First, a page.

This is a guest blog from Mark, the photographer behind Gold Hat Photography and founder of Shotkit- the online community you can find gear reviews, photography tutorials, business advice, free tools, inspiration, and much, much more! Check it out here!
Whether you’re a professional, amateur, or just a smart phone photographer, it’s likely that you’ve come across an image editing software called Adobe Lightroom.
Despite confusing naming conventions (Lightroom, Lightroom Classic, Lightroom CC, Photoshop Lightroom…wth?!), it’s still the number one photo editing software of the year.
I’ve been a professional photographer for almost 10 years, and have used Lightroom to edit both my personal and client photos almost every day.
When Adobe moved Lightroom from being a one-off purchase to a subscription, it lost a lot of fans, but many photographers still believe its definitely a price worth paying!
Here are 4 tips that will help you speed up your Lightroom workflow.
- Check your Export Settings
Here’s a tip that not many Lightroom users know about.
Most photographers export all their files from Lightroom at 100% quality. I mean, why wouldn’t you?
Well actually, by exporting at the Lightroom JPEG export quality of 75, you end up with a photo that looks identical to one exported at a quality of 100, but is about one third the size!
This fact is actually very well documented on the net.
- Use Smart Previews
There are many tips to help speed up Lightroom, but I’ve not come across one that makes such a huge difference to the Develop module as using Smart Previews.
Many of you will be familiar with Smart Previews already and using them to manage your mobile workflow.
If you’ve been using them to edit files on the go whilst leaving the original RAW files on an external device, you’ll no doubt have noticed the massive speed difference when using Smart Previews.
If you’d like to use Smart Previews all the time, navigate to the Performance Tab in Preferences, and turn on ‘Use Smart Previews instead of Originals for image editing’.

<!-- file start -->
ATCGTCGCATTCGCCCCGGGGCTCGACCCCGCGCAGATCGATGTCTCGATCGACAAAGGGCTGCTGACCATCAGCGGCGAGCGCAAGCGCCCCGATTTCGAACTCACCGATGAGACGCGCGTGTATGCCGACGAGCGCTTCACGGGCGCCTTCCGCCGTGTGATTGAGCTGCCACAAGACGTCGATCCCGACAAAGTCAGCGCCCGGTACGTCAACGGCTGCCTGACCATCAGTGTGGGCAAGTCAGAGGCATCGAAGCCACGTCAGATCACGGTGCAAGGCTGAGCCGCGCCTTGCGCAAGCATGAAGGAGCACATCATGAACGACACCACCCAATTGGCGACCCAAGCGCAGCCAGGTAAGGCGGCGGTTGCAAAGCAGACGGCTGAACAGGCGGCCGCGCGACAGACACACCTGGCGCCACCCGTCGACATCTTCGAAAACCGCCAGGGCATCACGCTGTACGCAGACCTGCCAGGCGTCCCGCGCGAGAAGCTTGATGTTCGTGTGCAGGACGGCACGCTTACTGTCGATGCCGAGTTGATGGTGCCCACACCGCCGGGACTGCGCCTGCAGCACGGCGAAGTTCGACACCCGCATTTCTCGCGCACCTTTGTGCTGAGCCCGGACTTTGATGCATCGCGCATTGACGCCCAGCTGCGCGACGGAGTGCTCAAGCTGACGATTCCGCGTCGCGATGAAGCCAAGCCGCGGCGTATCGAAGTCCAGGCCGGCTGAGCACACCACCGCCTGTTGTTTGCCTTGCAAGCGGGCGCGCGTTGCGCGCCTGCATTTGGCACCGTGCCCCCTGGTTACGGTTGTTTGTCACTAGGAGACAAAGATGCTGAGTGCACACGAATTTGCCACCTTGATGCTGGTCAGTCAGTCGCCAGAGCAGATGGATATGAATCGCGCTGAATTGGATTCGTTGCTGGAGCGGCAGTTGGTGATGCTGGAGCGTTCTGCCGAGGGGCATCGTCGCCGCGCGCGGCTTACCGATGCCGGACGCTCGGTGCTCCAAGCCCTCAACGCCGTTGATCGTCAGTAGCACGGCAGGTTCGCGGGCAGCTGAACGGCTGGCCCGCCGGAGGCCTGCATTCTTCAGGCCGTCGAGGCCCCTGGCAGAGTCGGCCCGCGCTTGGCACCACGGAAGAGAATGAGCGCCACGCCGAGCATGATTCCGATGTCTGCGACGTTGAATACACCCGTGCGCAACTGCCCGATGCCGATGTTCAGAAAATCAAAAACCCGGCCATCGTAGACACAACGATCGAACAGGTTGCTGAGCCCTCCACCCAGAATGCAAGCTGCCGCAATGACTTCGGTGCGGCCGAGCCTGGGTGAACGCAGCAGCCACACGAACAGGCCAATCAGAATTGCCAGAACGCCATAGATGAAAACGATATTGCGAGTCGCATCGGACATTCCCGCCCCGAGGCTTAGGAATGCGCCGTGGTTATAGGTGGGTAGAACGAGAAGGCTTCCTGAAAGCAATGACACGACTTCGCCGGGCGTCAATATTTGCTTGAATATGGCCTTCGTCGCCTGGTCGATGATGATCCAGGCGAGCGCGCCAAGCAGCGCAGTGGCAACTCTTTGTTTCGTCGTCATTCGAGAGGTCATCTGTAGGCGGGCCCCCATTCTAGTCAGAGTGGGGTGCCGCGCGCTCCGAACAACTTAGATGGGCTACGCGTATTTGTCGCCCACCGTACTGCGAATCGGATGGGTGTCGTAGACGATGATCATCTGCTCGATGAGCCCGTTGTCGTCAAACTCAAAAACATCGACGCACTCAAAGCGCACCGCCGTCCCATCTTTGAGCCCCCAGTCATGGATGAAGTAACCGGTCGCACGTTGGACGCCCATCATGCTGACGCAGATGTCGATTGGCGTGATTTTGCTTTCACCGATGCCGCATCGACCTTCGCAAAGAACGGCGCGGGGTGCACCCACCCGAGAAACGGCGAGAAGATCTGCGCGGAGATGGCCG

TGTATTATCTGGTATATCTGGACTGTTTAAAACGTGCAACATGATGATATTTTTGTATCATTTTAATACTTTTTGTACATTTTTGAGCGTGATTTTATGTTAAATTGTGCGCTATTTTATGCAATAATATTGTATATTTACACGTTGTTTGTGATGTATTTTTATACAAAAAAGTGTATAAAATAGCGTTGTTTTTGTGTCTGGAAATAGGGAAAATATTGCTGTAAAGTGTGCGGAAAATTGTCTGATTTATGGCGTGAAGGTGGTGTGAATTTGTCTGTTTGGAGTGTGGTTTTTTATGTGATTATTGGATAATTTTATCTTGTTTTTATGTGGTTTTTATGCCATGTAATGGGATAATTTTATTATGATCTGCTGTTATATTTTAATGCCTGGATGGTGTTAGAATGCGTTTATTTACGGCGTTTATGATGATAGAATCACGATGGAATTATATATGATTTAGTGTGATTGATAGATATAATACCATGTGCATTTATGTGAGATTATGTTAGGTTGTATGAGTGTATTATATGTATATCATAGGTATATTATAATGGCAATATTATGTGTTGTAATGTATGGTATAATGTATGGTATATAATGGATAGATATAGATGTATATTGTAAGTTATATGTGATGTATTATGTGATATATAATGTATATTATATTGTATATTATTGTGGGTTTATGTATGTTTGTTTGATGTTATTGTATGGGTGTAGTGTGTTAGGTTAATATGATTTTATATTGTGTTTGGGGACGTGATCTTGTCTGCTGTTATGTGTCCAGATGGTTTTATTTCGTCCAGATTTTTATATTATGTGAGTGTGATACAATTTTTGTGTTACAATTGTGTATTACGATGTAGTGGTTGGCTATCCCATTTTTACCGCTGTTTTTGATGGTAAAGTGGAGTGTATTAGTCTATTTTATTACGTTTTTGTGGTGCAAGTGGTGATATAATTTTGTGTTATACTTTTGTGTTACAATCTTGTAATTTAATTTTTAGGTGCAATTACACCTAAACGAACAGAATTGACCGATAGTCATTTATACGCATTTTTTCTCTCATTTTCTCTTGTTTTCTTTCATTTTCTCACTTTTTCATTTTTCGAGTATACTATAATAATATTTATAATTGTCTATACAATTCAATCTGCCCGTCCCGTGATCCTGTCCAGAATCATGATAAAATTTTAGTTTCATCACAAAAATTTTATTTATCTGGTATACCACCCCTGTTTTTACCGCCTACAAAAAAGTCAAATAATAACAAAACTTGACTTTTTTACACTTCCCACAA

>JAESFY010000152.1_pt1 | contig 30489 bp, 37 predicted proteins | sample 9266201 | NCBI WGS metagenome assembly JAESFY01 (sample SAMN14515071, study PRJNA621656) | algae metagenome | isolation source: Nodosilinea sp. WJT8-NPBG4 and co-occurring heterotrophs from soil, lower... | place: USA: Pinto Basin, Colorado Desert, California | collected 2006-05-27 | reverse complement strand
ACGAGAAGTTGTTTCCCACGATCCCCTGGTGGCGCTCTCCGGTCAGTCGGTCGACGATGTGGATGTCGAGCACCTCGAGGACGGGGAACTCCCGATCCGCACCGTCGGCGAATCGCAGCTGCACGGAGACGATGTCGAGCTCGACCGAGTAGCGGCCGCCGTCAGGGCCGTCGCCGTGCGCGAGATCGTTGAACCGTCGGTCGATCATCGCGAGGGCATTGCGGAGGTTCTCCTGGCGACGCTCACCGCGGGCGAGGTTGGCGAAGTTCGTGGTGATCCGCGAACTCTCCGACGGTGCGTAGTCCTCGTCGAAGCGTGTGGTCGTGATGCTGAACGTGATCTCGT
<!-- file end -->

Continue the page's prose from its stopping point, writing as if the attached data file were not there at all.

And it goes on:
(This is assuming that you’ve already created the Smart Previews of your files of course.)
Editing using the Smart Previews is much faster, and so is any Develop module action.
Using this tip alone should speed up your Lightroom workflow by more than 50%.
- Maximize your Display
Here’s a quick tip that will help those of you who edit on the sofa using a laptop in front of Netflix! (Only me?!)
Trying to edit photos on a small laptop screen isn’t fun, but more and more of us seem to be doing it.
Whether you have a 13”, 15” or 17” laptop screen, you can always use more of your screen’s real estate to display the active image.
You may already know the useful ‘Tab’ shortcut, whereby each time you click the Tab button on your keyboard, your editing panels appear and disappear to give your active image more room.
There’s also a neat trick that’s hidden away which will tidy up your side panels when they’re not in use, and then expand only on the tool that you’re using.
To do this, simply right click on any of the tool panel titles on the right of your screen, and select ‘Solo Mode’.
This will save you lots of time spent scrolling up and down and clicking to open and close tool panels.
4. Create Shortcuts to your Catalogs
If you’re following Lightroom speed best practices and creating new catalogs each year, you’ve probably got a few different catalogs by now.
Catalogs are Lightroom’s annoying way of organising files – unlike other photo editors which simply reference files from their existing location, Lightroom forces you to copy or move them into a catalog.
On a Mac, these catalog files reside in the user’s Pictures > Lightroom folder, and are accessible from within Lightroom.
However, this means having to open Lightroom in order to open whichever catalog you’re looking for, or to go each time to the folder in question on your hard drive.
One solution to this is to create shortcuts to the catalogs themselves, and have them nested on your dock or on your desktop. It’s a small hack, but it does help if you’re constantly swapping between catalogs.